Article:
Beyond Valhalla, golf’s annual economic impact across the nation is still close to $70 billion, and supports more than two million jobs. But as well cited by a New York Times story on August 5, the sport, and its inherent country clubs and resorts, has “a Generation Y problem. Young adults do not flock to the fairway the way baby boomers did, and young business travelers are disinclined to commit four or five hours to a single game.”

From 1996 through 2013, according to D.K. Shifflet and Associates, a tourism and travel research company cited by the Times, “the average age of a hotel guest rose by roughly a year, to 46; during the same period, the average age of a hotel guest who played golf went up by two and a half years, to roughly 49. In 2013, only 22% of travelers under 33 played golf when they stayed at a resort, compared with 42% of baby boomers.”

While Woods cannot be solely blamed for the decline in an interest in golf among Gen Y and millennials, his absence has had a direct impact on lower TV ratings for all golf tournaments in which he was not a contender on Sunday – meaning pretty much all of them recently. Even McIlroy’s 2-shot win over Fowler and Sergio Garcia at the British Open two weeks ago, with Garcia challenging most of the way, was down 28% from Phil Mickelson’s win last year and tied ESPN’s lowest rating since the tournament moved over from ABC in 2010.

When Woods showed up at Valhalla on Wednesday, his unexpected arrival after a seemingly serious back injury last weekend breathed new life into the televised tournament, showing crowds jamming the driving range, an online “Tiger Tracker” brought to life, and Golf Channel going commercial free for a whole hour just to follow his every practice swing. Execs at TNT and weekend broadcaster CBS were no doubt jumping for joy. But unless Woods goes really low on Friday afternoon, that may be in vain.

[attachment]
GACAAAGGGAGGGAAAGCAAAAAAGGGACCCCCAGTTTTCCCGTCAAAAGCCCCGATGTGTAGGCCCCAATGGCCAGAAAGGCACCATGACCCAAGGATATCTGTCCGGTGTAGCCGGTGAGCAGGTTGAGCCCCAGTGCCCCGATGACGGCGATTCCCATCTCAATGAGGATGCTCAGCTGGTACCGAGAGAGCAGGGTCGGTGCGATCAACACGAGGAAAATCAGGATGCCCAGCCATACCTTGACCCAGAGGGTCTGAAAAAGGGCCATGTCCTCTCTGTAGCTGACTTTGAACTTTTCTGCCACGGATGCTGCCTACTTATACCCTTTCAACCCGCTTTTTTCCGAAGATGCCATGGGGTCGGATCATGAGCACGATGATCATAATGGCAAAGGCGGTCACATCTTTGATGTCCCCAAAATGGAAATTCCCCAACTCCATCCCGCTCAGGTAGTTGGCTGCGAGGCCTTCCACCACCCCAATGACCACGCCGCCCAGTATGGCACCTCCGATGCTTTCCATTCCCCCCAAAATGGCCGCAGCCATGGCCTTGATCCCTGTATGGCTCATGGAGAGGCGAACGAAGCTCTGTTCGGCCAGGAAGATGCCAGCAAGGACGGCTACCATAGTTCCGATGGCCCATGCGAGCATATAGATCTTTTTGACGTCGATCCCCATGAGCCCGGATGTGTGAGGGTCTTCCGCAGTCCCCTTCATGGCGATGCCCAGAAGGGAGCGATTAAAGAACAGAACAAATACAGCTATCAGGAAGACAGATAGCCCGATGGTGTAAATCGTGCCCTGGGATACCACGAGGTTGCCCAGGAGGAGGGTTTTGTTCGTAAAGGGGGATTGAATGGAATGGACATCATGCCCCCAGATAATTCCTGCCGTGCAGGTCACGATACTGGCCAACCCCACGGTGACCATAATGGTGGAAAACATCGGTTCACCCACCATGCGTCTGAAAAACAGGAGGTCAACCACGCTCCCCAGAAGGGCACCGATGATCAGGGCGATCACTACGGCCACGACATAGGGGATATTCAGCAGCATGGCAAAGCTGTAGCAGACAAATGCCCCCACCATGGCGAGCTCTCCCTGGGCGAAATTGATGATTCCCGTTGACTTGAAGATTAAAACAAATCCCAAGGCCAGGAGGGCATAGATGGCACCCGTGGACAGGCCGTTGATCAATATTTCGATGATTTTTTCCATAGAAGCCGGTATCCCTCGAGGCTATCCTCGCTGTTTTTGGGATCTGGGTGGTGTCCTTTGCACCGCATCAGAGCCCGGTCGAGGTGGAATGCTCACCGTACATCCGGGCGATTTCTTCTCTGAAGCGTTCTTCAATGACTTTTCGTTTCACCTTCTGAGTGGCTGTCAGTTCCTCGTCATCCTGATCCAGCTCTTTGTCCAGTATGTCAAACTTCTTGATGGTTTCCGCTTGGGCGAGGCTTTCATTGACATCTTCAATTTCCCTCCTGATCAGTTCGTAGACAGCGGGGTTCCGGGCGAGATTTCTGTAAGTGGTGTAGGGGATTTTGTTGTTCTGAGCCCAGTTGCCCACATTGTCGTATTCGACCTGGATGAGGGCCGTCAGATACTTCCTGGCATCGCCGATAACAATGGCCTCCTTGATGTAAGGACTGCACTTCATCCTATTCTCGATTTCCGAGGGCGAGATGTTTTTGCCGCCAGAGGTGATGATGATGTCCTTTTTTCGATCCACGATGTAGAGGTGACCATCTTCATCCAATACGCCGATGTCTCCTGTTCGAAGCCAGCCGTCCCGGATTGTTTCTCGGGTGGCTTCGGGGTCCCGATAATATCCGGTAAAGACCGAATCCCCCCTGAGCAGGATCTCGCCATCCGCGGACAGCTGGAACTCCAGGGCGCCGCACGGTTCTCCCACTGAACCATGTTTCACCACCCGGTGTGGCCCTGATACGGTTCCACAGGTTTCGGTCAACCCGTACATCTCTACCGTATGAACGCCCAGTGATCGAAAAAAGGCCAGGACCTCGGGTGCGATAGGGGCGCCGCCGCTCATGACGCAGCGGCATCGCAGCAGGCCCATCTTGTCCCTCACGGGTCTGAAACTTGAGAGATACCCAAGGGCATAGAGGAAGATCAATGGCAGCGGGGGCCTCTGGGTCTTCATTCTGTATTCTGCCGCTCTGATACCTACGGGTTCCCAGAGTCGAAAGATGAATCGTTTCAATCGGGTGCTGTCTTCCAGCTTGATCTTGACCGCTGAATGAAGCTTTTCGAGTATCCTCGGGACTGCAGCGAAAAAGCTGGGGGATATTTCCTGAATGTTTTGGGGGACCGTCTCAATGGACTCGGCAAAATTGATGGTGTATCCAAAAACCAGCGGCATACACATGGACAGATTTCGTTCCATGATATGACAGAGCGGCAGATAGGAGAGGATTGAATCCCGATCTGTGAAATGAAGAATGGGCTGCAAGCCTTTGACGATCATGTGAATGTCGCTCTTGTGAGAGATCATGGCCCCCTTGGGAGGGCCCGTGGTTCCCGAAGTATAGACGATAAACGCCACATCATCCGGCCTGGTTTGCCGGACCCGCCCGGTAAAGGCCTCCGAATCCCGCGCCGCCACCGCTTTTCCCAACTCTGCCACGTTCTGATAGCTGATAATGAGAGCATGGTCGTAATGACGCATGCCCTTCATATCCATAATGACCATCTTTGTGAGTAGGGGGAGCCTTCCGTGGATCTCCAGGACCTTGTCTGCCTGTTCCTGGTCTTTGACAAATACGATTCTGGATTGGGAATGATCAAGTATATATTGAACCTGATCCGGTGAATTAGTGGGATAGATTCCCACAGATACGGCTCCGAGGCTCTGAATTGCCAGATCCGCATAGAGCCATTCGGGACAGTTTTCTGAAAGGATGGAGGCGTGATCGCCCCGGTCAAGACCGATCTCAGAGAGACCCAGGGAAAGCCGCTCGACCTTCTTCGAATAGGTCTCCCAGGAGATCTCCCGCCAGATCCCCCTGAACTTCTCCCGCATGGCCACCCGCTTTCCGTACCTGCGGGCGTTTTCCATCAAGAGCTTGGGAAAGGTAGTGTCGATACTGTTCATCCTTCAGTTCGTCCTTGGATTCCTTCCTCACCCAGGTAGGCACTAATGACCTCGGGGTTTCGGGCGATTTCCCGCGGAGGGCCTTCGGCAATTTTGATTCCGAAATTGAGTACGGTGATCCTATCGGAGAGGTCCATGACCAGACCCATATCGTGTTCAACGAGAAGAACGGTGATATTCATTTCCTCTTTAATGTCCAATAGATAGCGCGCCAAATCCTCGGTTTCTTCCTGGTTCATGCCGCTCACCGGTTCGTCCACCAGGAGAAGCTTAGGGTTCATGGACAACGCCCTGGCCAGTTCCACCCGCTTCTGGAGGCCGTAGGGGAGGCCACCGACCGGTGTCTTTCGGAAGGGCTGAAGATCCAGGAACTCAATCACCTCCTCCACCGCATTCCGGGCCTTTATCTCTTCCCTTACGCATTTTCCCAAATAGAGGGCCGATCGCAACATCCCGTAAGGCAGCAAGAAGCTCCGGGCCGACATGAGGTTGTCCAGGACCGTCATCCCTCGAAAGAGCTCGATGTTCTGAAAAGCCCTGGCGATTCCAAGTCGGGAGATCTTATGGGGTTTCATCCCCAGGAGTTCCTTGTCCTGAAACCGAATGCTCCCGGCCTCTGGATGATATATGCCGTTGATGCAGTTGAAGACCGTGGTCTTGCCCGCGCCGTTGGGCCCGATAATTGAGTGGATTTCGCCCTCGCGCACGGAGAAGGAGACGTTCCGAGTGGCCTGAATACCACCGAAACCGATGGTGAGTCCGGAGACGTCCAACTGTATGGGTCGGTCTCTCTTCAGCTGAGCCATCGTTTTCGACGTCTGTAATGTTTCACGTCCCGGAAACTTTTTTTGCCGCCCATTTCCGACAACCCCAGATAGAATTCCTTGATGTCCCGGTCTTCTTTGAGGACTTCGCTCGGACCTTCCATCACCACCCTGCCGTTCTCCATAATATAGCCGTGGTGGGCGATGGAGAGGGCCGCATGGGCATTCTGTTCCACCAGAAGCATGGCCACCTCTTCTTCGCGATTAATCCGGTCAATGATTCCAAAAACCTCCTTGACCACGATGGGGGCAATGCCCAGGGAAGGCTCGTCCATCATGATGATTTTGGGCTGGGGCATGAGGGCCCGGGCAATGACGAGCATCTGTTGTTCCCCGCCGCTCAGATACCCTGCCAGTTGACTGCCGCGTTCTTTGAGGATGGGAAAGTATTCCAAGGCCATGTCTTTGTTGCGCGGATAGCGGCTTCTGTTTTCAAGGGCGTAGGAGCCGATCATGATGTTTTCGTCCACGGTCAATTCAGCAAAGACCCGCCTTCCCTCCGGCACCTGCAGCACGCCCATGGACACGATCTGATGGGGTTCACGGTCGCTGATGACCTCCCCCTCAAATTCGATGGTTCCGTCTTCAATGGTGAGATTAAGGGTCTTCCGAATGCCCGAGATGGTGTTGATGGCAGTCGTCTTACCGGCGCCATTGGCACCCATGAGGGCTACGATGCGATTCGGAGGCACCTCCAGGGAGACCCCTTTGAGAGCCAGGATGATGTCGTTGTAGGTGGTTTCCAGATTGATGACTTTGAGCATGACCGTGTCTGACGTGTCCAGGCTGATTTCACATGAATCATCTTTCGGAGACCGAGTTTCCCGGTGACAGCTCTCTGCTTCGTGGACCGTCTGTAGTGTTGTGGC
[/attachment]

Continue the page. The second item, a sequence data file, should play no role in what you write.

After a somewhat rocky start, Leno did just fine in Carson’s footsteps for 22 years, and Jimmy Fallon, with his popular musical skits and Thank You notes, is finding his way after Leno in turn stepped down last winter (albeit to lower ratings – with TV’s fragmentation, no one will ever pull the numbers Carson did in his prime).

And like the “Tonight Show,” nearing 75 years on air, after Tiger hangs it up for good and Rory turns 30…then 40…golf will persevere. In part, because it’s a generational sport, handed down from dad to kid. In part, because it’s slowly accepting trendy modifications (Hack Golf, Glo Ball) and focusing more attention on golf lifestyle products.

In that vein, Zynga announced on Thursday that it reached a deal with Woods on a series of social games for mobile devices, and it’s worth noting that the two best-selling shirts in Valhalla’s enormous PGA merchandise tent are McIlroy’s Saturday and Sunday attire, and Woods’ black and red Sunday shirt.

Perhaps PGA execs should crib Fallon’s playbook and send Zynga and Nike a Thank You note.

Follow Rick Horrow (@RickHorrow) and Karla Swatek (@kswak) on Twitter.

The post Heeeeeeere’s Rory?? PGA Today Has Shades of “Tonight” appeared first on Bloomberg Sports.

From:: The Sports Professor Rick Horrow on Bloomberg Sports

01 Aug

It’s August, and the NFL is Full of Happy Campers

By Rick Horrow

Photo by Adam Hunger-USA TODAY Sports / Reuters